There is that moment in your grief journey when you stop because you are tired or curious that you haven't seen the country side while traveling. You look at the landmarks and wonder how the fuck did I get here. I was just there then. Now I am here. Why? What happened?
Hey Doc Brown time to return to the future. August 7, 2011 Donna died. We were married for 28 years. Add another five years for living together and breaking up. January 2009 Donna was diagnosed with Stage IV terminal cancer. From January 2009 to August 2011 I was Donna's caregiver and the docent for her death.
I began grieving when Donna was diagnosed simply because this story would have no happy ending. On August 7, 2011 I charged at my grief full speed balls to the wall. I wanted to understand it. I became a sumotori to push it, pull around the circle of my life in doing battle to understand. I embraced my grief to see if its darkness held light. Was there something to learn from my grief.
Learn? Before I talk about what I learned let me share what others have learned.
Their Take On Grief
Mark Liebenow writing at widowersgrief.com. Liebenow is a well regarded author and essayist, and poet. You can learn more here.
Liebenow recently published a post titled 'The New Normal'. He addressed that period after we have been assaulted by the death of a loved one. That period immediately following death where all hope was lost and we look at the oven and want to put our heads in. Liebenow describes that as a degree of normal, shopping, cleaning, cooking, hanging, etc.
Liebenow goes on to list and explain how we may have changed. I think this quote sums it up nicely.
Hopefully we no longer feel like a victim but a warrior because we have battled tremendous forces and survived. We understand our emotions better, and we feel ourselves transforming into someone different, perhaps someone we’ve always wanted to be.
If you hop to his post you will see what I mean and how he captures grief post acute pain clearly, we are no longer the same, we know death can come at anytime, our priorities have changed, friends are the ones who were there, and more.
Another post about what others have learned is 'Do We 'Move On' From Grief, or Does it Stay With Us?' This was in Hello Care written by Caroline Egan. Egan goes into a great review of the TED talk by Nora McInerny who I believe is one of the most important voices for grief. This quote says it all:
Nora McInerny says when we experience grief, it doesn’t leave us, it becomes a part of who we are. We learn to ‘move forward’ carrying our loss with us, but the memories of that person and the ways they changed us always stay with us.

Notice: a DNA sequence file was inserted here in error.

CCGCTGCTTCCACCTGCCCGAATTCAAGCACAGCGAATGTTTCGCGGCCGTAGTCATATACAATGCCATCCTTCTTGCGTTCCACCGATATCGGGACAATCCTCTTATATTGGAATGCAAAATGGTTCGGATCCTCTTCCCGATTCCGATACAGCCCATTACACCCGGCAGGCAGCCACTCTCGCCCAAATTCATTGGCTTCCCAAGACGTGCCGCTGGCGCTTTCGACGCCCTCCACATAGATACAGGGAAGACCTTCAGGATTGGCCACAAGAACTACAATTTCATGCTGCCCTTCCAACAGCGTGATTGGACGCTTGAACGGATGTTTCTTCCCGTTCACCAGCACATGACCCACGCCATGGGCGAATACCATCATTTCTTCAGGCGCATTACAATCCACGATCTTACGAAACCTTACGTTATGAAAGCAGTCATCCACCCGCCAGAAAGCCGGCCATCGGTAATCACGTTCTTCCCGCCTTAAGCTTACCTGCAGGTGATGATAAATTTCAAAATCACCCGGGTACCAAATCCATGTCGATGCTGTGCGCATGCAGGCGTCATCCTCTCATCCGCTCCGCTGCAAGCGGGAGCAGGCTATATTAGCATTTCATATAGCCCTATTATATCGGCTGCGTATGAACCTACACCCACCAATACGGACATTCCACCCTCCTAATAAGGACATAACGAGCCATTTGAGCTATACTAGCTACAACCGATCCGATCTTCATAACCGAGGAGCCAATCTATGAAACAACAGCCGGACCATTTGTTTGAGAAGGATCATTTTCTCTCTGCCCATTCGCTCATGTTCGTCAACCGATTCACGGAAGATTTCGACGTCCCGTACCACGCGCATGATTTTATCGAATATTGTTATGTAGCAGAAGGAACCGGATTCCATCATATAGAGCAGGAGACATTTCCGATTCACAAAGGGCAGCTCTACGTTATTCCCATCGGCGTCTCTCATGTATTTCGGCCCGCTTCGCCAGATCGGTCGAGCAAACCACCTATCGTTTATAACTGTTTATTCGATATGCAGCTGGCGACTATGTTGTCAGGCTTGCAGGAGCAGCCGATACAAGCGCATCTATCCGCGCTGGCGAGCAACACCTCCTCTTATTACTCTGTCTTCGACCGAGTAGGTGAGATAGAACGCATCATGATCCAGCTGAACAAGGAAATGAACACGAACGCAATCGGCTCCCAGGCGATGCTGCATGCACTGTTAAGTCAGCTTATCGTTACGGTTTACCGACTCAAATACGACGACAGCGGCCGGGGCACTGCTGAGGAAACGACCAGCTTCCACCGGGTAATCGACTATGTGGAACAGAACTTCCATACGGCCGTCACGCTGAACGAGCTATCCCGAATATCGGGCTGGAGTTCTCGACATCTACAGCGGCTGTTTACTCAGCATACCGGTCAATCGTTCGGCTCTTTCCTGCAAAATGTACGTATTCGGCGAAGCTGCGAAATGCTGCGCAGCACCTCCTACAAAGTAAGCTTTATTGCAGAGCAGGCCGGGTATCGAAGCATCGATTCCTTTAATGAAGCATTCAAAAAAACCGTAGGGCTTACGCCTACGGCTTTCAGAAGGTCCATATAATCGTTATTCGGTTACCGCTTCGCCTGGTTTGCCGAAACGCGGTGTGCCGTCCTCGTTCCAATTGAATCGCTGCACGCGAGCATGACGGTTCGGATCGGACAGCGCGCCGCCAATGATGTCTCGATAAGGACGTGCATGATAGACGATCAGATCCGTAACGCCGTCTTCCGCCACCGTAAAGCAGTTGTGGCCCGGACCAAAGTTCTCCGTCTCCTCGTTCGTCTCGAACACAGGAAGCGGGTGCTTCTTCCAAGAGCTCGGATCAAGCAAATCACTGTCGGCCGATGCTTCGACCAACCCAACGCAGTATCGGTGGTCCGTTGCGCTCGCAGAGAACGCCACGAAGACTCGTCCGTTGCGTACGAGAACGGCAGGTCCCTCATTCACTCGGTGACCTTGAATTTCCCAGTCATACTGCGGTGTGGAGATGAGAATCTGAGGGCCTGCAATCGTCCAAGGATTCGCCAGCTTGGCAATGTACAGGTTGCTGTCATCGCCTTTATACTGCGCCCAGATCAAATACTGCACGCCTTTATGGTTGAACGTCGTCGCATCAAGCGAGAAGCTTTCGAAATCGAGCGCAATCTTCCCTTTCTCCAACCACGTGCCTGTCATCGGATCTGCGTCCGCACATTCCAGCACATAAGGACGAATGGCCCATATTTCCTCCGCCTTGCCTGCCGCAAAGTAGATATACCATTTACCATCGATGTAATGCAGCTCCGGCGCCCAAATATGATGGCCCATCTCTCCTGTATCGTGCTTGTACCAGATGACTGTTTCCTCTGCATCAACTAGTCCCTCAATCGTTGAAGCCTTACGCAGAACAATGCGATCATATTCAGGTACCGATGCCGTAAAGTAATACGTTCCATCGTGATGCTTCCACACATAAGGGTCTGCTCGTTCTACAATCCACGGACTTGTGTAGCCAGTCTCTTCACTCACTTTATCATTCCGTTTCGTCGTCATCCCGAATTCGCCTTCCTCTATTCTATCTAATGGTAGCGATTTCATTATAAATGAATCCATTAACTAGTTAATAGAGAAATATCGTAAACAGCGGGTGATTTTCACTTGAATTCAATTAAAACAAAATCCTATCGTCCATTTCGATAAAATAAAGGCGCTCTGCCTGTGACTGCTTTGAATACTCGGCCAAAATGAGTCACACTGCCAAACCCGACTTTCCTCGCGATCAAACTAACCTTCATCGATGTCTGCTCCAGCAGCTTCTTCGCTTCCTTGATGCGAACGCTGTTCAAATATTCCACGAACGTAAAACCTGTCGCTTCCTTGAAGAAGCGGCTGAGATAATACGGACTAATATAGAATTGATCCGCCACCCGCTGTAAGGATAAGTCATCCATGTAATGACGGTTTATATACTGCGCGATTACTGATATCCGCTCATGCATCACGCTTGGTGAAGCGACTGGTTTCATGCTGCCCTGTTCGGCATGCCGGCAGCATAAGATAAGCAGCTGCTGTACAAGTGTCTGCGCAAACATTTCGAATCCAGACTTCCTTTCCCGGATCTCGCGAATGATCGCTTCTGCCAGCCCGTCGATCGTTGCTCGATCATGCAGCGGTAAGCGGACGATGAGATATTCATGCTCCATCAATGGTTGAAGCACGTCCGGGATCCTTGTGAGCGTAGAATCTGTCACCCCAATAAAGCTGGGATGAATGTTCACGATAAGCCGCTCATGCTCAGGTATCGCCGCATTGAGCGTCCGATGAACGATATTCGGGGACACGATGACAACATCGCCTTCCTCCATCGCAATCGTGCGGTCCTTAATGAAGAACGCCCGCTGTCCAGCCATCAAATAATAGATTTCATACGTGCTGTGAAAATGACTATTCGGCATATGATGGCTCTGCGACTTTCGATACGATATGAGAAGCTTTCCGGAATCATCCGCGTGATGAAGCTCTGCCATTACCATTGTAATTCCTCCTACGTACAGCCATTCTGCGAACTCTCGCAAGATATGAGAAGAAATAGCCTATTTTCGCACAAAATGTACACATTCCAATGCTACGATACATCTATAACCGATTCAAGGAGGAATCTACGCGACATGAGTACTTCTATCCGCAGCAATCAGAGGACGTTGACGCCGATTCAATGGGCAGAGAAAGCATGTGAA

There is so much more on grief and what we learn and do with it. So much more.
My Take On Grief
Did I really move forward? Is there a New Normal for me? No, I ache. I speak aloud to Donna at home. I miss her and love her even more. After eight years the acute ache has dulled. What is not dull is the clarity of my vision on my memories, Donna, me, us, and love.
My windshield may be streaked with dust, dirt, and bird shit. The distance down the road is a lot shorter than the distance in my rear view mirror. Oh that image in the mirror looking back at me is as clear, concise, and shines in the brilliant sunlight. I see who we were, what we were, and how we were. Yes past tense were but so present today.
And that my friends is not holding me back because I am more capable of love and knowledge and my potential then since Donna's diagnosis and death. I am once again moving toward becoming the person she loved into being. I accept myself in my current state and know that my capacity to love and be remains. It is not broken.
This state of mind and heart is not some random moment in my grief journey. It is not some planned step by step program. It is the organic nature of grief and is because if we charge at our grief to seek knowledge and light we may a future. To be clear it is just plain old fucking hard. Worthwhile. Hard. Painful.
I did not surrender myself to the tears and lock myself in my room (though in all honesty some days that was my only option). I read, wrote, podcasted, and talked. I was single focused and boring AF, grief, loss, Donna, hurt, rinse, wash, repeat. I was all that nearly 24/7. Over time I didn’t just react to my loss with painful grief I began to see through the eyes of a widower. Through the ears of a loved one and lover. I wrote a book, Donna, A Memoir of Love and Loss.
I am not fully healed. I am not this amazing widowed warrior. I am just a husband who's wife of 28 years died prematurely. My grief and pain was not any greater or any less than others. I was my grief and it hurt. Over time the data is clear grief heals and moves away. The memories remain and they hurt but the abject grief subsides.
All my work on my grief, my loss, my wife, us, Donna, and me let light into the wound. This work created a resonate and visceral memoir Donna, A Photo Memoir of Love and Loss. Readers have told me that the book was important to their own memories of loss and brought them back in a way which guided their current emotional state.
For me all this work and the writing of the Memoir became my reconciliation of the grief, memories, Donna, and my life going forward. I am much more able to put in place